So now here we are. We have a big house. (Big for us, that is. Way bigger than our last house. More than we dared to even dream of back in our southern California condo days.) We have this property. My husband and I are both working from home. We've got chickens and dogs and a garden and a quiet dirt road outside our front door. We have a pond and a tire swing and an old barn filled with forgotten treasures. We have the space, we have the time. And now....well, now I can hear the calling.
You see, when my kids go to school, they're missing all this. And when they go to school, I am missing them. When they spend only a few hours awake together per day, they lose track of their affection for one another. They forget their inside jokes. They become less a part of each other and more a part of each others' scenery. Their days and weeks slip away under the demands of their classrooms. Our evenings are spent preparing for the next day spent away. For years it was exactly what we needed. And now it's exactly what we don't.
The last four weeks have been spent decompressing. Reassessing. Getting to know each others' rhythms as though we've just been reunited after a long absence. And the more we get back to being us, together, the more we remember just how funny she is and how interesting she is and how difficult it is to compromise on certain things but how important and fulfilling it is to learn how and that we can. For us, right now, at this stage in our lives, this is right. Together is right.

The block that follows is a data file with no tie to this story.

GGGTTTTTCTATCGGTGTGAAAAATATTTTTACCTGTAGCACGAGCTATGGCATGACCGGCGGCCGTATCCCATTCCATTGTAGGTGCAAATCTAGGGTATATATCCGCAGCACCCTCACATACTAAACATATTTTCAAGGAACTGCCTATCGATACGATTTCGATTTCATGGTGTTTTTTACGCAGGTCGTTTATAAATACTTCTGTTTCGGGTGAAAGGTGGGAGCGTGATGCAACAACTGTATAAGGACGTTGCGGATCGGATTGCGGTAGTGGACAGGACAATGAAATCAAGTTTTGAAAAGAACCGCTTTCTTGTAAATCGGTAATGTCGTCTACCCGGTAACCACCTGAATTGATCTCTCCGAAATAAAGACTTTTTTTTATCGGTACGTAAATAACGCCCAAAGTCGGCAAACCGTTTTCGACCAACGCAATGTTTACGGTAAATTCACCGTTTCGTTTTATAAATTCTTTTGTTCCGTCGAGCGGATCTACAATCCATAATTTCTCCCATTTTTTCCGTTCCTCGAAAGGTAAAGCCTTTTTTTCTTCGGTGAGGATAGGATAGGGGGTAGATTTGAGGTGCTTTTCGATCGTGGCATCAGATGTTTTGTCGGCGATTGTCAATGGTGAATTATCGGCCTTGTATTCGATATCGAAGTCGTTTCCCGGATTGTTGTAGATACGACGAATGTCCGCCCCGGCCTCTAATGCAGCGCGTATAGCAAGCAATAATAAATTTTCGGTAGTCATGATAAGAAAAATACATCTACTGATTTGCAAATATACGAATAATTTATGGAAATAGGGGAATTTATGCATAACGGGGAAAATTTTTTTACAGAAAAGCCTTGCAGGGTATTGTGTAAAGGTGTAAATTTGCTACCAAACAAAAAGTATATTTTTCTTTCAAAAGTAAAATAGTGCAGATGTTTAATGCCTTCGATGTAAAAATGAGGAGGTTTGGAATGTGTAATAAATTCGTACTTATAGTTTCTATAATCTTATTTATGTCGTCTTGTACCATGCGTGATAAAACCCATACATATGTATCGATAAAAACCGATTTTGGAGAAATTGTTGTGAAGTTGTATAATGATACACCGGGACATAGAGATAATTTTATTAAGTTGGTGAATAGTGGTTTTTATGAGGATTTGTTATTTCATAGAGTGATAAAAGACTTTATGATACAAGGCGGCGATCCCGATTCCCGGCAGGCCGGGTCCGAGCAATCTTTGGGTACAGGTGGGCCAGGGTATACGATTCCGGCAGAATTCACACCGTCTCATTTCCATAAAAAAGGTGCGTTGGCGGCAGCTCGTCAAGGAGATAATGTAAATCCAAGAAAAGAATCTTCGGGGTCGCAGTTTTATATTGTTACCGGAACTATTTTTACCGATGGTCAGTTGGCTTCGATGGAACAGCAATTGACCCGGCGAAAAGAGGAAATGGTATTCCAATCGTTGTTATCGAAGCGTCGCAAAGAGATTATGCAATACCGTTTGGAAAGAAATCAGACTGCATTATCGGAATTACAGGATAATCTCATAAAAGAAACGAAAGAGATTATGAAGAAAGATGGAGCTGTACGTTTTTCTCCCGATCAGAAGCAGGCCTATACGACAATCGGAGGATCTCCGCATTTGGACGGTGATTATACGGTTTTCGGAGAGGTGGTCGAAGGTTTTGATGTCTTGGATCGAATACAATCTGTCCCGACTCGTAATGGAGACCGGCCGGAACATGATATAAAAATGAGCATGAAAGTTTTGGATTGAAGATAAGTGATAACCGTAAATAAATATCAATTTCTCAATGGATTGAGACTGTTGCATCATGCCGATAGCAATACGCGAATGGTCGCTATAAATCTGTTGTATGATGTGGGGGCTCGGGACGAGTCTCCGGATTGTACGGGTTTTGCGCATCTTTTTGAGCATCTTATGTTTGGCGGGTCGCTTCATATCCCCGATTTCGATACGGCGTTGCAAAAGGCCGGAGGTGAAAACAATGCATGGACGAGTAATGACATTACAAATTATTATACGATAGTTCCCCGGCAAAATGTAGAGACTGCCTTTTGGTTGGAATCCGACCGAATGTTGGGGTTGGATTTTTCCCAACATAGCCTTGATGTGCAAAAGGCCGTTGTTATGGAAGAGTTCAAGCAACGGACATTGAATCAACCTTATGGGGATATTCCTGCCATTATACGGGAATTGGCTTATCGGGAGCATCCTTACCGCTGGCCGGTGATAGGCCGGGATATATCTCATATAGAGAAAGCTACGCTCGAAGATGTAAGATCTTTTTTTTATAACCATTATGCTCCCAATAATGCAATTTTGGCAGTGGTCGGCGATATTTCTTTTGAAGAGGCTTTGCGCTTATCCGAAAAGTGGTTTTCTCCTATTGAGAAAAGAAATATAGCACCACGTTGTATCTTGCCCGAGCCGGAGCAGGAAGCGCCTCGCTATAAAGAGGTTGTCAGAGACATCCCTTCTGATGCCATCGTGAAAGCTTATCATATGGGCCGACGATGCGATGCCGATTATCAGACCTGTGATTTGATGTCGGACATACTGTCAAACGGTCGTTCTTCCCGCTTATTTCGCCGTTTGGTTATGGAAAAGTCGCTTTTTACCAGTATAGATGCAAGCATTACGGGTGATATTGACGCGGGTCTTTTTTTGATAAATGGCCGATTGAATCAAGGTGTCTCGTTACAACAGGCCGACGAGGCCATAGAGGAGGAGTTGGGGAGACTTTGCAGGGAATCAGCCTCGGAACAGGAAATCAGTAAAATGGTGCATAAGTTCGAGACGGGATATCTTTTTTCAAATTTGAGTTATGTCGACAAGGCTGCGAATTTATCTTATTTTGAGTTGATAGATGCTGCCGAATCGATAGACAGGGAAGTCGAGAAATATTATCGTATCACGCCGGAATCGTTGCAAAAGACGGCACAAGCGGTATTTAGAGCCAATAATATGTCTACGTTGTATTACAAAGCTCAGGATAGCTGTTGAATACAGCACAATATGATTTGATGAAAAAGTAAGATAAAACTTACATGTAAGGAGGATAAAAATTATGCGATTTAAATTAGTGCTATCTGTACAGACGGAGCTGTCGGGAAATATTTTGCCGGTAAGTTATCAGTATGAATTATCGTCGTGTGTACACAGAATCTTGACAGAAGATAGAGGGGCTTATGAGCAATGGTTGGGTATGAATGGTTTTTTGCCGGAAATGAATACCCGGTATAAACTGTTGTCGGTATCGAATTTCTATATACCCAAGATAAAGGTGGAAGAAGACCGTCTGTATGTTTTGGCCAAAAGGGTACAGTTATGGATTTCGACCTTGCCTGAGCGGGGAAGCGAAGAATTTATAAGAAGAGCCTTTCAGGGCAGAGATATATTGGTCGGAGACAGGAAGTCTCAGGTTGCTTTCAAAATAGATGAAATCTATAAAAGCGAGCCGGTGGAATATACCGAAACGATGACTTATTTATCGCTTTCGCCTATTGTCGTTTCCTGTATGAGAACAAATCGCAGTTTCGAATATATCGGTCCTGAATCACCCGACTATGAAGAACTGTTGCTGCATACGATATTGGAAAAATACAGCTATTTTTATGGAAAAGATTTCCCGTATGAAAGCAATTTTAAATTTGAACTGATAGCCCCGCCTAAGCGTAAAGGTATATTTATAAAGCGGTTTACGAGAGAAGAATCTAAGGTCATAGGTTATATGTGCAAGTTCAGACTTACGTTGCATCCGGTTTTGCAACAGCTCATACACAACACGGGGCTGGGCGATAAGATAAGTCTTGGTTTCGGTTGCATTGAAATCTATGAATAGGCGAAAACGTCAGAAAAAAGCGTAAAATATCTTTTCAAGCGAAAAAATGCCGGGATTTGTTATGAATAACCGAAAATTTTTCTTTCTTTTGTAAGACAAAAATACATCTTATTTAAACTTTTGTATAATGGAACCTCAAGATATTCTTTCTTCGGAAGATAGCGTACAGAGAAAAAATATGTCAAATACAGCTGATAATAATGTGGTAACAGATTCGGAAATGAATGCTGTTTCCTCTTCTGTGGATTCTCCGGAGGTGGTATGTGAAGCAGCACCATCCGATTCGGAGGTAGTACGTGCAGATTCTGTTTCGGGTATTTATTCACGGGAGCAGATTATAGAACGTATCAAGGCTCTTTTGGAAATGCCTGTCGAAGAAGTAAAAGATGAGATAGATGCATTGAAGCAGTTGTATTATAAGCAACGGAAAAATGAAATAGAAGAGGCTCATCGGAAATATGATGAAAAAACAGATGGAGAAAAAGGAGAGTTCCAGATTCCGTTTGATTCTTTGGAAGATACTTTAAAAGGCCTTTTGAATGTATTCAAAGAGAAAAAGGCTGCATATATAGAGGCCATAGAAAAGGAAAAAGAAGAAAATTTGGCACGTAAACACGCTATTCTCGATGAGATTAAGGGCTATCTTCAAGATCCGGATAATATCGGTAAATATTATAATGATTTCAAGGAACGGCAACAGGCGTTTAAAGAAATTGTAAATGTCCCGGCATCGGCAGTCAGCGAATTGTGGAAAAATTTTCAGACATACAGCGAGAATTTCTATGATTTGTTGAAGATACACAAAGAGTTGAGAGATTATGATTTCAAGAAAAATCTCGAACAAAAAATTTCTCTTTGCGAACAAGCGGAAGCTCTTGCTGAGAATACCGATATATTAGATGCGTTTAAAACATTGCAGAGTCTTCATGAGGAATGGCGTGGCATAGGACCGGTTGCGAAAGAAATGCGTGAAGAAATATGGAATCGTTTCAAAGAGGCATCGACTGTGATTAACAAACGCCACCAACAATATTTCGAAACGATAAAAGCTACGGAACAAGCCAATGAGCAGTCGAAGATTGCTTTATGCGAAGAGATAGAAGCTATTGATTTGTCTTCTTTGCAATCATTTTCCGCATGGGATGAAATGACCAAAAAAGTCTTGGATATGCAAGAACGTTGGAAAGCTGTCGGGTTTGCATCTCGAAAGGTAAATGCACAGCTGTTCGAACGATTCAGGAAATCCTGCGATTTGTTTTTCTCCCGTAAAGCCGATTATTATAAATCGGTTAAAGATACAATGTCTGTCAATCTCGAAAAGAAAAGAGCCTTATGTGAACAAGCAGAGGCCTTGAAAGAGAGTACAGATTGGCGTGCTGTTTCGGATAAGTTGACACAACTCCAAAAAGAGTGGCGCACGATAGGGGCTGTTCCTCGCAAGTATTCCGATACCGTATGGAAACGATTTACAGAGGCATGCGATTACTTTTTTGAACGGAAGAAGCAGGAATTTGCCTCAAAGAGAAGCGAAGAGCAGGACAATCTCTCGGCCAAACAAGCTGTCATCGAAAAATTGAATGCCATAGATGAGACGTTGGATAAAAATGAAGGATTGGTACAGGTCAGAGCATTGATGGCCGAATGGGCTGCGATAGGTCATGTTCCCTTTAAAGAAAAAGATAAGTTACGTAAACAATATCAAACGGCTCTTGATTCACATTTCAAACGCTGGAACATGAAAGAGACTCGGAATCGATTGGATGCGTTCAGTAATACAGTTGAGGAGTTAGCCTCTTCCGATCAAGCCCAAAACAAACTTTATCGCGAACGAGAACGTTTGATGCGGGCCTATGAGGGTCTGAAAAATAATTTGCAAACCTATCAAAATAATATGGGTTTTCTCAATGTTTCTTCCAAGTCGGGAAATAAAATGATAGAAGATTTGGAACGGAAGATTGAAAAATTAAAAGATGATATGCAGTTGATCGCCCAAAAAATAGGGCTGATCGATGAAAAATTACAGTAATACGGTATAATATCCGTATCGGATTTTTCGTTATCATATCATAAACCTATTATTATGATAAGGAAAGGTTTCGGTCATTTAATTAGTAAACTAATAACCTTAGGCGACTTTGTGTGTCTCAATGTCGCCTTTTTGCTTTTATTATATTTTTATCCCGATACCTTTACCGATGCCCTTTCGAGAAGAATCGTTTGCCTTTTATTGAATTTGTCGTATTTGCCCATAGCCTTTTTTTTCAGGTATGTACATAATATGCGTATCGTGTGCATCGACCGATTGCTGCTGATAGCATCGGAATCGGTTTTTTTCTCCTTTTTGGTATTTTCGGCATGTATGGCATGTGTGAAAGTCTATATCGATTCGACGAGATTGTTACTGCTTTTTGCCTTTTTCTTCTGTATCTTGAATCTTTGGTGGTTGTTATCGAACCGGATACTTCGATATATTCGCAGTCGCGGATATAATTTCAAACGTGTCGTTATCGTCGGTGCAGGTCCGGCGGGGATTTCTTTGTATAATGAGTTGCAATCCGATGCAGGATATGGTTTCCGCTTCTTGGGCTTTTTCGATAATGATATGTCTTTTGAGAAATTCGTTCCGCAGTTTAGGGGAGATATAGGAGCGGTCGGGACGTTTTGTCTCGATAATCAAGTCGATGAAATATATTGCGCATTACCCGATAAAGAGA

On Friday, July 15th, we made the final decision as a family to give homeschooling a real try. And let me tell you....the moment the last "okay" slipped from the last child's precious lips, the cheers were tumultuous! There was leaping and hugging and running and chattering. Then list making and web searching and giggles and grins. And of course, we wondered why it had taken us so long to finally commit to the notion. But at the same time we knew that the appreciation we were all feeling for the final decision having been made was made possible by the fact that we had prayed and discussed and what iffed and discerned together.
We decided together. We're in this together.